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  • BJP promises a lot but vague on economic revival

    Published on April 14, 2014

    By Shivaji Sarkar

    BJP-LOGONew  Delhi  (Hindusthan Samachar ): The BJP manifesto promises credibility and trust in government, re-sowing confidence in the India story through containing price rise, ‘increasing” jobs and opportunities for entrepreneurship as also national agriculture market.

    It also promises eliminating the scope for corruption.

    But it remains vague on paths to revive economy. It is virtually non-committal on the tax policy though it says it would end “tax terrorism” as well as rationalise and simplify tax regime. It is silent on the process. Before the manifesto was cast the party had debated the issue from Nitin Gadkari and Subramaniam Swami putting an end to personal income tax to Arun Jaitley’s opposition to it.

    Swamy’s contention is simple. Mere about three crore people pay it and the tax rules itself turn much of hard earned actual white money into black. Refunds are too high to the tune of almost Rs 70,000 crore a year. Apart, tax collection mechanism is cumbersome and expensive. Every taxpayer instead of being extended some basic respect is looked at with suspicion. The abolition of tax would save much botheration to citizens and the government.

    The BJP should have taken a stand on it. A clear approach would have created more confidence among the people and policy planners.

    Despite the manifesto’s concern about autonomy of the states, its approach to goods and service tax (GST) does not reflect the reservations of the states. It has remained pending despite UPA government’s adamant attitude on a uniform tax pattern all through the country to suit the needs of the corporate. The states had been protesting. They are not against uniform rates but are not in favour of its collection by the central government. The collection, the states want, must be decentralised at state levels. The BJP may be deliberately has not elaborated it to keep its different constituents guessing.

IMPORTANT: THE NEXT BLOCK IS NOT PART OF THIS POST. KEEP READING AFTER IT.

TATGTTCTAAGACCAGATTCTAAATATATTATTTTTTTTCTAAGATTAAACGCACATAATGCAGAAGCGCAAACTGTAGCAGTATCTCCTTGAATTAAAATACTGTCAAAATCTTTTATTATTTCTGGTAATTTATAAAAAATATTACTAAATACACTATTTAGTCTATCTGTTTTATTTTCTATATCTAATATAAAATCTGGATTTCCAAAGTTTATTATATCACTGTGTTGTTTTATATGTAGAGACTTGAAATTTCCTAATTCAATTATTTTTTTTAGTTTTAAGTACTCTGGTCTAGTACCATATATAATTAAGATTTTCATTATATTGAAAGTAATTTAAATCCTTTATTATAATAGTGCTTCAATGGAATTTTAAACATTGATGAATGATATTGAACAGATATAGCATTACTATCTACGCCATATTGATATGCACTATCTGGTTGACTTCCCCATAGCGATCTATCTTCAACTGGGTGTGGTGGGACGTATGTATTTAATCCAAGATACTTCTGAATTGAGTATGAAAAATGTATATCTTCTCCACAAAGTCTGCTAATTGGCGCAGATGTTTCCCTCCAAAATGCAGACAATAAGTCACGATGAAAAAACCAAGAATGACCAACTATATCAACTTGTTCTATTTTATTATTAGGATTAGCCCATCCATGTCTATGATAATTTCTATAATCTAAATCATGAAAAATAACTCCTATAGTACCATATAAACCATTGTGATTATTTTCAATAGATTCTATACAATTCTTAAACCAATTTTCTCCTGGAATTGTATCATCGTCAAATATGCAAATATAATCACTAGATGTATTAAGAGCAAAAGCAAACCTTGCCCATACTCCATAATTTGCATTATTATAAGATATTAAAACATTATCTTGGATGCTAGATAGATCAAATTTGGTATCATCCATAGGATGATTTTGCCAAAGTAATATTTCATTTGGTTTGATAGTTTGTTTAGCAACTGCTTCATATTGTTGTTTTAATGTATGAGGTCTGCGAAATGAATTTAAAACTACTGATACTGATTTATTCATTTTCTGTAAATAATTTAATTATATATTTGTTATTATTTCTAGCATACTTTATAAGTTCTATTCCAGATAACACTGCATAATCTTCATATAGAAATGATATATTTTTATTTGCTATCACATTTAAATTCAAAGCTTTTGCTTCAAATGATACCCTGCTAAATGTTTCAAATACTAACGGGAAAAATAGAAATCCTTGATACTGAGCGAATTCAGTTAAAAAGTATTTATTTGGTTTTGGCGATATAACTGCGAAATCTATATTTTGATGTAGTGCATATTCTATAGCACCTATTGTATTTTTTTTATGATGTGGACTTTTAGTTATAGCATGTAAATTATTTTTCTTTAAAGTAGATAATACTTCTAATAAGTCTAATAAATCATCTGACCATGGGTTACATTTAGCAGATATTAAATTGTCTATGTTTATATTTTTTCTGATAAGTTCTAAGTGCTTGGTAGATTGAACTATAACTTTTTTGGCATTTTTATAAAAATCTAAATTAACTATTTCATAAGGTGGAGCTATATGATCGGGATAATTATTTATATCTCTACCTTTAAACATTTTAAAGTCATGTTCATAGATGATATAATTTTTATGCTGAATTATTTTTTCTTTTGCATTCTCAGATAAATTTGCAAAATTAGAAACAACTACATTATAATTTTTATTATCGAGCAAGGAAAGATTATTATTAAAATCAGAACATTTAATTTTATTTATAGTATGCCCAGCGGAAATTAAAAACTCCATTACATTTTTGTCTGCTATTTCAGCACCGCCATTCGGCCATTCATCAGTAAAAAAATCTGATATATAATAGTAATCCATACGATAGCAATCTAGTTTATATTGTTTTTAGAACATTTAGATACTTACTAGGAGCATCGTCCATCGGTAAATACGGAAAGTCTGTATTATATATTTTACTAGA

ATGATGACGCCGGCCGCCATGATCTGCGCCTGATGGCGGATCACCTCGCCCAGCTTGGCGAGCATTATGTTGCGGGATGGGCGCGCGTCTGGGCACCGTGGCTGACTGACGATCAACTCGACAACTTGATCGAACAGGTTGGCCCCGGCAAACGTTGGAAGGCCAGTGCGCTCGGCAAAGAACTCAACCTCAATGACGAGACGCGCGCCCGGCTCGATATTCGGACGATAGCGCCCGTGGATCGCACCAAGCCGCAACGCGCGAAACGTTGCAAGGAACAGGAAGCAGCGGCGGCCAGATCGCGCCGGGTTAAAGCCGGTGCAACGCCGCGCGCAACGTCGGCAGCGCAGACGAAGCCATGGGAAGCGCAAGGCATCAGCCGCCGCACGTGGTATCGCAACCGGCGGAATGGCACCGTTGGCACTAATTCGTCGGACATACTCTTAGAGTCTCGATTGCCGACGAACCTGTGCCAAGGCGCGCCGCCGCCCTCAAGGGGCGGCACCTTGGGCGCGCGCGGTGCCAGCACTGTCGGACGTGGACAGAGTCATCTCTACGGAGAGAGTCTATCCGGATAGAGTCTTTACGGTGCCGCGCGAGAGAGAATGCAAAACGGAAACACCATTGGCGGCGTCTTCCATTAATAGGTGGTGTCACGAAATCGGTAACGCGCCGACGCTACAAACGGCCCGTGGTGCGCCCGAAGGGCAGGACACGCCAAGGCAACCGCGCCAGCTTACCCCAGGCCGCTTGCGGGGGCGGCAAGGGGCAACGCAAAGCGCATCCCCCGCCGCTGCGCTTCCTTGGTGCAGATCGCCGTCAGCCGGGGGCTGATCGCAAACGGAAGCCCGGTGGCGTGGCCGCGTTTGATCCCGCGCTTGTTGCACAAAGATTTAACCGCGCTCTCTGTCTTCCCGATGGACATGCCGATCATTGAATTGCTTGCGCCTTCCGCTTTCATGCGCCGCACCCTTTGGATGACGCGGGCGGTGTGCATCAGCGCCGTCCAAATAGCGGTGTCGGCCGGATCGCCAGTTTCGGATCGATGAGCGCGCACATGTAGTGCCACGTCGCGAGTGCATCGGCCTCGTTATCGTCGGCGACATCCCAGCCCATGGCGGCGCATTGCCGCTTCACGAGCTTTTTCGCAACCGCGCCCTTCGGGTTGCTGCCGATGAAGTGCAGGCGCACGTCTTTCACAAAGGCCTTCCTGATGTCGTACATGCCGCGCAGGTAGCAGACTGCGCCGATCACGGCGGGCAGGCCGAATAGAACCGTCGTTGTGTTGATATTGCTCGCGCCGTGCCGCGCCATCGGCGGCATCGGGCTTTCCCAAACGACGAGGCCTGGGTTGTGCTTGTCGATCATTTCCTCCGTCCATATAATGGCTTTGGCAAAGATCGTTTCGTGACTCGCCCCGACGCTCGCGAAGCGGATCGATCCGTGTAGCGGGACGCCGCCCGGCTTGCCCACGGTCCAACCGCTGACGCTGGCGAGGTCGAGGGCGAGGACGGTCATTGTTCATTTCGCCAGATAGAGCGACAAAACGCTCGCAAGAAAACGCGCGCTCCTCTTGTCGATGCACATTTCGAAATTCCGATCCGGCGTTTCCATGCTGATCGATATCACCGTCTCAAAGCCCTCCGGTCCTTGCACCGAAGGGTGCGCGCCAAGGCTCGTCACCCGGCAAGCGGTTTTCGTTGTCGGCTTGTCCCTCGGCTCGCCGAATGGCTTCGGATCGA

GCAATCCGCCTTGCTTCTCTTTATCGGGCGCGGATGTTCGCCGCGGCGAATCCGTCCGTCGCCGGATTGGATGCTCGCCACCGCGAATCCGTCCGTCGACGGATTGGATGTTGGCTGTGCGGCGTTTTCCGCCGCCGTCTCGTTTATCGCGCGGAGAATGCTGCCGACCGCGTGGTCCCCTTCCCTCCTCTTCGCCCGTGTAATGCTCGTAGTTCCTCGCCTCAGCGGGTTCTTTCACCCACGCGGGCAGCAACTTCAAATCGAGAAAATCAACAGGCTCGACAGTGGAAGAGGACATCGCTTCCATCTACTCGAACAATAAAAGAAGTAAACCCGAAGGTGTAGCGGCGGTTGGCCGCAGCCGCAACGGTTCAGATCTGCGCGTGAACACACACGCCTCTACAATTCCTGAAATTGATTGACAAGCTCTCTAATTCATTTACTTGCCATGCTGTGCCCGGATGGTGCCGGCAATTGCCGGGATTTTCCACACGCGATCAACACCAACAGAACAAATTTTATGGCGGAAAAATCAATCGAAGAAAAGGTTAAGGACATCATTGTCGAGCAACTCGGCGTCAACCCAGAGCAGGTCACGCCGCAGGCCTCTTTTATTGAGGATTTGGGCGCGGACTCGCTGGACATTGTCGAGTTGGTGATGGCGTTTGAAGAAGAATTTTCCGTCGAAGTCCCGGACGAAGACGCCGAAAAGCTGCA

The previous NDA regime, as BJP claimed, had been able to break the cycle of high inflation and high interest rates. Its new course is short of instilling the required trust. The two methods suggested – special courts against black marketing and price stabilization fund – are controversial. With the dilution of the Essential Commodities Act by the previous NDA government much of its teeth have been lost. A prosecution would have little sense except harassment of small traders.

    The Price Stabilisation Fund (PSF) Scheme was launched in 2003 by NDA for coffee, tea, natural rubber and tobacco to provide financial relief to the growers when prices of these commodities fall below a specified level, without resorting to the practice of procurement operations by the Government agencies.

    The growers received Rs 880,000 between 2007 and 2010 from the PSF. A total contribution of Rs. 643,000 towards enrollment fee under the PSF scheme was received from 46239 growers.

    The consumer of any of these commodities did not benefit. Soon after the introduction of the PSF, coffee and tea prices had shot up and are continuously rising. Its implementation at the national level is not only difficult, it is doubtful that it would be beneficial for the consumer.